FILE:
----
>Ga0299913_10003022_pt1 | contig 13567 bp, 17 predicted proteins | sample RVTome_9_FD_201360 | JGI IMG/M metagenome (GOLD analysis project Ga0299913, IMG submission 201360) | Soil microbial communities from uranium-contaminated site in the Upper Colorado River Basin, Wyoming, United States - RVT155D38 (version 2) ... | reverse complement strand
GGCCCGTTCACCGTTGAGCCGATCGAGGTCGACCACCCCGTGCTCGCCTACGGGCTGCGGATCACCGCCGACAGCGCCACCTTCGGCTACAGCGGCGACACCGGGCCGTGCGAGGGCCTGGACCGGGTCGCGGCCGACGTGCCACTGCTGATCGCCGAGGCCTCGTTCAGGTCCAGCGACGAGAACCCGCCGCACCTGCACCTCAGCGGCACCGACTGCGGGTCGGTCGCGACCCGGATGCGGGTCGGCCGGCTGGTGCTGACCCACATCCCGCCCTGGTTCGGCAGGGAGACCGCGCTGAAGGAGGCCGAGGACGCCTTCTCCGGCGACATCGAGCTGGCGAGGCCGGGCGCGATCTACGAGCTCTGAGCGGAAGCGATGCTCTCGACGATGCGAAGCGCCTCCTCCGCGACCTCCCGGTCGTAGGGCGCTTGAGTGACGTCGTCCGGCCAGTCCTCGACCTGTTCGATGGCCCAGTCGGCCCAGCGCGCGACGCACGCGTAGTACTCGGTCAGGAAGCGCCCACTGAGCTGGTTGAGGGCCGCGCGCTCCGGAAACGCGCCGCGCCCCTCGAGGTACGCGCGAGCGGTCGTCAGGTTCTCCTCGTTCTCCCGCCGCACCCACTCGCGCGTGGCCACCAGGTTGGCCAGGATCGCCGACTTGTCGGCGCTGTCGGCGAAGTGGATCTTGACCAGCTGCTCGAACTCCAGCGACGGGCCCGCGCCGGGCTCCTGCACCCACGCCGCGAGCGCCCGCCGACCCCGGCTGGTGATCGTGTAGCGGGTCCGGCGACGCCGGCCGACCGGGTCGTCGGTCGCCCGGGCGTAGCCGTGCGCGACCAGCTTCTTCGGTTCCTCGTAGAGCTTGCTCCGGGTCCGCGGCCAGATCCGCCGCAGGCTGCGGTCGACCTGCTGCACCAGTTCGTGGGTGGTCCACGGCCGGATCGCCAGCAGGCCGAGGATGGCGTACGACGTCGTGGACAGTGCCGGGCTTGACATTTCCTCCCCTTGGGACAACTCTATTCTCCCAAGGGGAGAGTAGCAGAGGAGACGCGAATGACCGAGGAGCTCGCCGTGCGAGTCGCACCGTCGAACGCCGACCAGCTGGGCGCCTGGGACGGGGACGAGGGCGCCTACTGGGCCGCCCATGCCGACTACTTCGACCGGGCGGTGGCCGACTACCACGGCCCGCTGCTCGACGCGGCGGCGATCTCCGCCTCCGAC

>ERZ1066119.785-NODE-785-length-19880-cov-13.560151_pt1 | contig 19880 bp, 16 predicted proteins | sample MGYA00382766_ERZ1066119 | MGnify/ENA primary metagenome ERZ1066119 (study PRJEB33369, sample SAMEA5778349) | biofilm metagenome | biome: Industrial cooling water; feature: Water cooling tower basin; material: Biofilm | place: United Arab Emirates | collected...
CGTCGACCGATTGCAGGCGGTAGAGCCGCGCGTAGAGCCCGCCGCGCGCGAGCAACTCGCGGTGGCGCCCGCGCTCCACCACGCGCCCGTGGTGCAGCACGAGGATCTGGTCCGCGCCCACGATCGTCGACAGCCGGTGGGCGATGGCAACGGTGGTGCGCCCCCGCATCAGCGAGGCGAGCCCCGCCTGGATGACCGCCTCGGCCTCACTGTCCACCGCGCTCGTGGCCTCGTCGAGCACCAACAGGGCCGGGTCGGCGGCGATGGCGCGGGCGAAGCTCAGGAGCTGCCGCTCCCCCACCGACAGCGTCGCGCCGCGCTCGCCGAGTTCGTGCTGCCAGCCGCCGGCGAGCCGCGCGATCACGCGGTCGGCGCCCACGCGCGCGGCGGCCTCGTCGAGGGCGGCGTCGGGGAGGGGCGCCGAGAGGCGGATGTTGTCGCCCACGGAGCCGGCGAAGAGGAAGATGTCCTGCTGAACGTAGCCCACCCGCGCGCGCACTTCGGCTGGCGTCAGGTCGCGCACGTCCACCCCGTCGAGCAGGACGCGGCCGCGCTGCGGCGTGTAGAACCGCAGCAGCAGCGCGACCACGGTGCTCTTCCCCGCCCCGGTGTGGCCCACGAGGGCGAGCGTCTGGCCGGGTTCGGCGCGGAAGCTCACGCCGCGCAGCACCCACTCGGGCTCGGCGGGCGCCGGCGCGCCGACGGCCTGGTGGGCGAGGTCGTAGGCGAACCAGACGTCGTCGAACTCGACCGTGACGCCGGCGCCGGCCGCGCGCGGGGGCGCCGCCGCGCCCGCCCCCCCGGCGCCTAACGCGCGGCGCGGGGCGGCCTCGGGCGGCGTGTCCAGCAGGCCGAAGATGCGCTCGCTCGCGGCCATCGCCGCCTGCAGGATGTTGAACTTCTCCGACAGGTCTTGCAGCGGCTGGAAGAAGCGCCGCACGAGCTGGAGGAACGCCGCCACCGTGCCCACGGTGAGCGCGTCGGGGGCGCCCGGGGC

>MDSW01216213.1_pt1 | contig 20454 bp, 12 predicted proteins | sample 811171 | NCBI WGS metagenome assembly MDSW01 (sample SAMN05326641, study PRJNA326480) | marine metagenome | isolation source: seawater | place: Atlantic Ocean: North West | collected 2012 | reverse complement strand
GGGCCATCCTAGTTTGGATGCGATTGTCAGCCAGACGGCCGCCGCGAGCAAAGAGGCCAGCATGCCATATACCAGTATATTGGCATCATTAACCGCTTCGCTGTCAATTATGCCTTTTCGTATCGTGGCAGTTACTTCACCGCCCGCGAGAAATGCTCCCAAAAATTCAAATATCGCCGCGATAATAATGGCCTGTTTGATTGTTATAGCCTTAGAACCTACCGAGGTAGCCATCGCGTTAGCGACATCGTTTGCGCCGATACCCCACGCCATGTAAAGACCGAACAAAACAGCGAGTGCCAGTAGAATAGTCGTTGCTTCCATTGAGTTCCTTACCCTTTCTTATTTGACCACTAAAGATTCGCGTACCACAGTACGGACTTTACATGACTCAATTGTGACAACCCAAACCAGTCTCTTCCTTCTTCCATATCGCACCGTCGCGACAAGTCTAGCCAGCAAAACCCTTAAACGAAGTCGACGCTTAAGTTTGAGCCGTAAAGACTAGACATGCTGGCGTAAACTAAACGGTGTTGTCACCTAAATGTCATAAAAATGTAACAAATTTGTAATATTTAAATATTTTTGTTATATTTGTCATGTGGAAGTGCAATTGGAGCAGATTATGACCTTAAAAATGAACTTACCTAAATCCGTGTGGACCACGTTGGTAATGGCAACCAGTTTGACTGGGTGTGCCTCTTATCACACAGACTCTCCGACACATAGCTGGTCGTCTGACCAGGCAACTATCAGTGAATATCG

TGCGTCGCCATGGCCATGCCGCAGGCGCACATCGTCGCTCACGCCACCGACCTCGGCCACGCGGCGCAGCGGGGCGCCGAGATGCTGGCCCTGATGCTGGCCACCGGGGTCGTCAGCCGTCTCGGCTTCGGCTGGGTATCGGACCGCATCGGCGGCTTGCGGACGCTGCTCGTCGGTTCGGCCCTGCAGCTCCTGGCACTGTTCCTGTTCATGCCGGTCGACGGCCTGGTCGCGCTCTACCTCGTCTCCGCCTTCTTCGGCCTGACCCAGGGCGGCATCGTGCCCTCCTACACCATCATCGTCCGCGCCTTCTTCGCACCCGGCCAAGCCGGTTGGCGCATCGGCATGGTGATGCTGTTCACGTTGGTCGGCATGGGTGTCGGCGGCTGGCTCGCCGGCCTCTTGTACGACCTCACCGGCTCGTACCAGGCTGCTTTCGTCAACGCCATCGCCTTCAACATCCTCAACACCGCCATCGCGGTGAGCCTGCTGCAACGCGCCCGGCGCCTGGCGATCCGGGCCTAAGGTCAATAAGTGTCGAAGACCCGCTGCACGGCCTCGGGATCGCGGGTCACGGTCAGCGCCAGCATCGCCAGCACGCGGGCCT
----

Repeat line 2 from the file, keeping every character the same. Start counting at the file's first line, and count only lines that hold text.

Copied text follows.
GGCCCGTTCACCGTTGAGCCGATCGAGGTCGACCACCCCGTGCTCGCCTACGGGCTGCGGATCACCGCCGACAGCGCCACCTTCGGCTACAGCGGCGACACCGGGCCGTGCGAGGGCCTGGACCGGGTCGCGGCCGACGTGCCACTGCTGATCGCCGAGGCCTCGTTCAGGTCCAGCGACGAGAACCCGCCGCACCTGCACCTCAGCGGCACCGACTGCGGGTCGGTCGCGACCCGGATGCGGGTCGGCCGGCTGGTGCTGACCCACATCCCGCCCTGGTTCGGCAGGGAGACCGCGCTGAAGGAGGCCGAGGACGCCTTCTCCGGCGACATCGAGCTGGCGAGGCCGGGCGCGATCTACGAGCTCTGAGCGGAAGCGATGCTCTCGACGATGCGAAGCGCCTCCTCCGCGACCTCCCGGTCGTAGGGCGCTTGAGTGACGTCGTCCGGCCAGTCCTCGACCTGTTCGATGGCCCAGTCGGCCCAGCGCGCGACGCACGCGTAGTACTCGGTCAGGAAGCGCCCACTGAGCTGGTTGAGGGCCGCGCGCTCCGGAAACGCGCCGCGCCCCTCGAGGTACGCGCGAGCGGTCGTCAGGTTCTCCTCGTTCTCCCGCCGCACCCACTCGCGCGTGGCCACCAGGTTGGCCAGGATCGCCGACTTGTCGGCGCTGTCGGCGAAGTGGATCTTGACCAGCTGCTCGAACTCCAGCGACGGGCCCGCGCCGGGCTCCTGCACCCACGCCGCGAGCGCCCGCCGACCCCGGCTGGTGATCGTGTAGCGGGTCCGGCGACGCCGGCCGACCGGGTCGTCGGTCGCCCGGGCGTAGCCGTGCGCGACCAGCTTCTTCGGTTCCTCGTAGAGCTTGCTCCGGGTCCGCGGCCAGATCCGCCGCAGGCTGCGGTCGACCTGCTGCACCAGTTCGTGGGTGGTCCACGGCCGGATCGCCAGCAGGCCGAGGATGGCGTACGACGTCGTGGACAGTGCCGGGCTTGACATTTCCTCCCCTTGGGACAACTCTATTCTCCCAAGGGGAGAGTAGCAGAGGAGACGCGAATGACCGAGGAGCTCGCCGTGCGAGTCGCACCGTCGAACGCCGACCAGCTGGGCGCCTGGGACGGGGACGAGGGCGCCTACTGGGCCGCCCATGCCGACTACTTCGACCGGGCGGTGGCCGACTACCACGGCCCGCTGCTCGACGCGGCGGCGATCTCCGCCTCCGAC